2. Where Are You From?

  Level: Beginner

What’s the best way to learn new things? Ask questions! Find out how easy can be to start a conversation with a simple question: “Where are you from?”

16 Responses to "2. Where Are You From?"

james Says:

this is fun i love it, keep up the good work

noro Says:

yes good idea for our podcast but is it possible to get the dialogue written, please?

LearnItalianPod.com Says:


we are working on dialogue transcripts and supplementary vocabulary – they all will available by mid-February 2006 – stay tuned!

Hazelle Says:

Thank you so much for these podcasts!!! I love them and am greatly looking forward to the transcripts and supplementary vocabulary! These lessons are fantastic! Keep it up! :-)

IHateToast Says:

just found you surfing iTunes. i am training for a marathon and i now start all runs with you. i don’t know what walkers think when i huff… io sono americana three times as i pass them. if that doesn’t confuse them enough, i then ask them three times if they’re italian.

i hope to run the roma marathon and be able to not be totally clueless with the italian.

can’t wait for you to use dopodomani in a dialogue. it’s my favourite italian word to say.

Reza Alibakhshi Says:

Thanks a lot for your way of teaching the sweet language(Italian). There is a proverb in my country(Iran) which says; Teach me a word, then I wil become your slave!

Marcelo López Says:

¡Ustedes son unos genios! ¡Como me gustaria que tengan explicaciones en español! Piacere di conoscervi.

Ludwig Says:

Please talk about the difference between “Di” & “Da” as used in “Di dove sei?” & “Da dove vieni?” (latter from supplement to Lesson 1). In English they seem to both mean “from”, but in Italian they are different words.

LearnItalianPod.com Says:

Ludwig, the preposition “di” means “of”, while “da” means “from”.

The sentence “da dove viene” means literally “where do you come from?”, while the sentence “di dove sei?” means literally “of where are you?”, which in English makes no sense.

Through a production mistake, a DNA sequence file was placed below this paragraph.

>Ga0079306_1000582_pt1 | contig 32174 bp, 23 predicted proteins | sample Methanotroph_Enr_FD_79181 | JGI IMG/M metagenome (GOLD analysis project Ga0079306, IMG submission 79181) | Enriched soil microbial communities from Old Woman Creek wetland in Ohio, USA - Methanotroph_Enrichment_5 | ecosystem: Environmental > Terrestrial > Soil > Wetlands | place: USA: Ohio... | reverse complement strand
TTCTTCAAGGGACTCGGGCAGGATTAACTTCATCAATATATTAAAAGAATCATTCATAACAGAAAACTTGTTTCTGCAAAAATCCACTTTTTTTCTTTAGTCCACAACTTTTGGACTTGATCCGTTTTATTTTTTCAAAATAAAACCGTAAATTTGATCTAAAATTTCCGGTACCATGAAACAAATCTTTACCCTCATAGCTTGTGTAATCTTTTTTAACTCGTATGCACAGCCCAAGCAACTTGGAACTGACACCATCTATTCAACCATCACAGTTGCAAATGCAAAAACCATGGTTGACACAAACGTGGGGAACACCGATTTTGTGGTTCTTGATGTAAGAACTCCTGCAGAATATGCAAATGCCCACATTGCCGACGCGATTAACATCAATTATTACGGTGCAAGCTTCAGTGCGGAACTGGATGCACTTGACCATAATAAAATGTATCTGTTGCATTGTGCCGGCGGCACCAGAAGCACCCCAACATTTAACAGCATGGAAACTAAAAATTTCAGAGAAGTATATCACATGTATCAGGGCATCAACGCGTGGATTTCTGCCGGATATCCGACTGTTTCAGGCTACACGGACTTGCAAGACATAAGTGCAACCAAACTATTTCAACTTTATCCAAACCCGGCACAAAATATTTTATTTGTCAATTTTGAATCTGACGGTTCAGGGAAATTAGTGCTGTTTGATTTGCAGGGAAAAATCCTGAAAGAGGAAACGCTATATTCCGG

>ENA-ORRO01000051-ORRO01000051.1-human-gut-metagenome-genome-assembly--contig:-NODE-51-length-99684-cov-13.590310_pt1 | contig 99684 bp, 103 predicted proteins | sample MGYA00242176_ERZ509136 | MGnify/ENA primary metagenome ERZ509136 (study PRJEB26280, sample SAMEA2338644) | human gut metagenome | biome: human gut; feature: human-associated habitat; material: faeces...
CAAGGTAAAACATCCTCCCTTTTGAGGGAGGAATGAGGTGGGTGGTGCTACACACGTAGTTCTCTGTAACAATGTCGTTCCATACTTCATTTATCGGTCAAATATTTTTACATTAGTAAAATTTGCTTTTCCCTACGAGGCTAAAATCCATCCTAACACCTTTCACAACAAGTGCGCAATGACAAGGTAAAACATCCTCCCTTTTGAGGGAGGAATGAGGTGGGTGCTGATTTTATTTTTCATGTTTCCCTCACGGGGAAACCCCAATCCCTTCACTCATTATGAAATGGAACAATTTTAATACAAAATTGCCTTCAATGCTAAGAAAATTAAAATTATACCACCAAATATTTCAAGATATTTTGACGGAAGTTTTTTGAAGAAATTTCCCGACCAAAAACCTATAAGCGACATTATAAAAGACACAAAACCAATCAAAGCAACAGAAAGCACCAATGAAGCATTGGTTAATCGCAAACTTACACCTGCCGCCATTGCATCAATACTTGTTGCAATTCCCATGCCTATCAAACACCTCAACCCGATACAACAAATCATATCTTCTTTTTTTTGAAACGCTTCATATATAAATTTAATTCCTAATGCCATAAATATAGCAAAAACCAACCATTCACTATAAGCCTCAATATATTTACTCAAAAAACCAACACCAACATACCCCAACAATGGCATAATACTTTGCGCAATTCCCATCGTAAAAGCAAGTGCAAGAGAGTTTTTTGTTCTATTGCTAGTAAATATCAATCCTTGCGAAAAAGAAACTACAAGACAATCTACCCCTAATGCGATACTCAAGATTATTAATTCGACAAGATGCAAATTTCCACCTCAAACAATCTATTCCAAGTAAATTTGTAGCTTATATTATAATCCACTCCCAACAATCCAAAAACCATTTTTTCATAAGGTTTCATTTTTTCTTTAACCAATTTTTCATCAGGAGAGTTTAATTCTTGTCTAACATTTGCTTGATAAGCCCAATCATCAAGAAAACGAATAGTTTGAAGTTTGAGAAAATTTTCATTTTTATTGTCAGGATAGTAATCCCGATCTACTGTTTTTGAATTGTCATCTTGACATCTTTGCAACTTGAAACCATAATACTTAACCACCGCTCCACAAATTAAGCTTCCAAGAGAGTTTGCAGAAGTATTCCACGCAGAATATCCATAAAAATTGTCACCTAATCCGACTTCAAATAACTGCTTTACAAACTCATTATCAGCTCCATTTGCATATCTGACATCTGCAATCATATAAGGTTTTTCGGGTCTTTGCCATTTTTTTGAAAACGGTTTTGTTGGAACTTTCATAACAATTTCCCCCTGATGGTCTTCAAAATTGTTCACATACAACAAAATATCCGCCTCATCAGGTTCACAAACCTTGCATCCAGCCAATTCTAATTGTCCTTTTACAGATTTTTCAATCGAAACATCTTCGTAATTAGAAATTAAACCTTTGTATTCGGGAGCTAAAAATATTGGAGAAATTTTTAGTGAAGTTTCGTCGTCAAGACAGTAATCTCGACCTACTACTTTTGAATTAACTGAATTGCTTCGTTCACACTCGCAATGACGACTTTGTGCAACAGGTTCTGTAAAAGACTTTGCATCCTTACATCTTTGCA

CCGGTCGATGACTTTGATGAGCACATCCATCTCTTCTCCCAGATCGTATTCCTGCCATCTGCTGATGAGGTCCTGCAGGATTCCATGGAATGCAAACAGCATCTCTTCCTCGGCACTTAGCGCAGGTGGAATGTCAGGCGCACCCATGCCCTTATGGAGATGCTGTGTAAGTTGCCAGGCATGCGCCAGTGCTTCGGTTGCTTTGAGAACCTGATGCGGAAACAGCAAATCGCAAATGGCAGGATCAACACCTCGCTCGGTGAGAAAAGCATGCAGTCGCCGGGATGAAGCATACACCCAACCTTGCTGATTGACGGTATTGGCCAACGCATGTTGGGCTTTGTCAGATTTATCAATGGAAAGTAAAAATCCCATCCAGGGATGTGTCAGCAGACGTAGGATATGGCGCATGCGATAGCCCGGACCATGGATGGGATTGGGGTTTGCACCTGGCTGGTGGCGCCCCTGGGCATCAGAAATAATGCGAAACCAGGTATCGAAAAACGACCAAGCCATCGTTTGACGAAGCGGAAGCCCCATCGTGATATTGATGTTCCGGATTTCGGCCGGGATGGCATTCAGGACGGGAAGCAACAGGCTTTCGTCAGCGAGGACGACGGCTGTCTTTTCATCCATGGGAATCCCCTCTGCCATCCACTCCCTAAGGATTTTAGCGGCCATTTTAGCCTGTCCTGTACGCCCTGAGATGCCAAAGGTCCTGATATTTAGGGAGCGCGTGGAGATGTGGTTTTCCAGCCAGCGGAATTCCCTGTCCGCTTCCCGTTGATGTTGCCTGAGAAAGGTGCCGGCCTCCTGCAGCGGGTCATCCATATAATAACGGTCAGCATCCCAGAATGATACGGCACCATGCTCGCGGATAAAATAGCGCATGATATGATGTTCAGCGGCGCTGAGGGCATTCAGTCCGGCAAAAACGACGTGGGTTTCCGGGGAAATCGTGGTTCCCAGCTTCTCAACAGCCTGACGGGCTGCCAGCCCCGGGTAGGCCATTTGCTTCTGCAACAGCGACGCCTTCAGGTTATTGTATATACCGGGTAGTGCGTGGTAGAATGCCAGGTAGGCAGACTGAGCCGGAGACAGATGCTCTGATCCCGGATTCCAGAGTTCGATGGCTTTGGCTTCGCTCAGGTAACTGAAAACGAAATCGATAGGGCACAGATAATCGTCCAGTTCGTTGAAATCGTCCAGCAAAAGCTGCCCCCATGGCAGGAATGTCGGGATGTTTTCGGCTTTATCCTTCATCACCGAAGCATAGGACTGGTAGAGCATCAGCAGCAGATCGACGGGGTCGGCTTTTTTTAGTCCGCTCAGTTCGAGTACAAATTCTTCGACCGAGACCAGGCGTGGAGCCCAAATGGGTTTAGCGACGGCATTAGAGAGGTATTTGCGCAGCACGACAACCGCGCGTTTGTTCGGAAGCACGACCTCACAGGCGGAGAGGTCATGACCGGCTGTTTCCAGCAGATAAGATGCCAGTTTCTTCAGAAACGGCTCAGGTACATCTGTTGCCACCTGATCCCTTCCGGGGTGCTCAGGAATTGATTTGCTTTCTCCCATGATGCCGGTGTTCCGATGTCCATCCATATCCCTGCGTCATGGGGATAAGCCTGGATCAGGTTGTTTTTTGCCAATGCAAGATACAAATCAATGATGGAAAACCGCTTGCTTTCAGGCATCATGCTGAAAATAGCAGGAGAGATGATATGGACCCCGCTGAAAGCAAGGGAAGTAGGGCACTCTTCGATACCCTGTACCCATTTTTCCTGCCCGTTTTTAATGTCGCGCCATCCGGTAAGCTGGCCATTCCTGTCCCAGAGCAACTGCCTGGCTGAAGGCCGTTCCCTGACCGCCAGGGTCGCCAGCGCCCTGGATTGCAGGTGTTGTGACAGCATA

Therefore, the best way to translate the common Italian sentence “di dove sei” remains “where are you from”?

Tim Says:

I just started and I noticed that there is a difference in pronounciation of “Sei” as in “Sei inglese?” and “Di dove sei?”. Is there some kind of rule that determines if this? Are there other words whose pronounciation witl change according to how they are being used.

Tim Says:

Hmmmph… I just took the quiz and found that “sei” also means six… and it appears to be pronounced like the sei in “Sei inglese?” or can this be different too?

“Io sono americano.” but my wife is German… how would she say “I am German”?


LearnItalianPod.com Says:

“Sei” as verb (like in “tu sei”) or “sei” as number as pronounced exactly the same. “I am German” is “Io sono tedesca” (female). You would say “io sono tedesco” if referring to a male.

Dave Says:

 In this lesson you (Jane) pronouce “italiana” as if it were spelled “itagliana”.

K Says:

I love the podcasts! Just one minor question – I’ve noticed that when Massimo pronounces ‘piacere de conoscerte’ it sounds like concscerTI, like in Spanish. Is it ti or te? Thank you!

christine Says:

 Hi, I think you actually have it backwards. In italian its conoscerti and in Spanish its conocerte.
So, its piacere di conoscerti, as de is from Spanish as well.

Inna Says:

 So is it Piacere di conoscerti?

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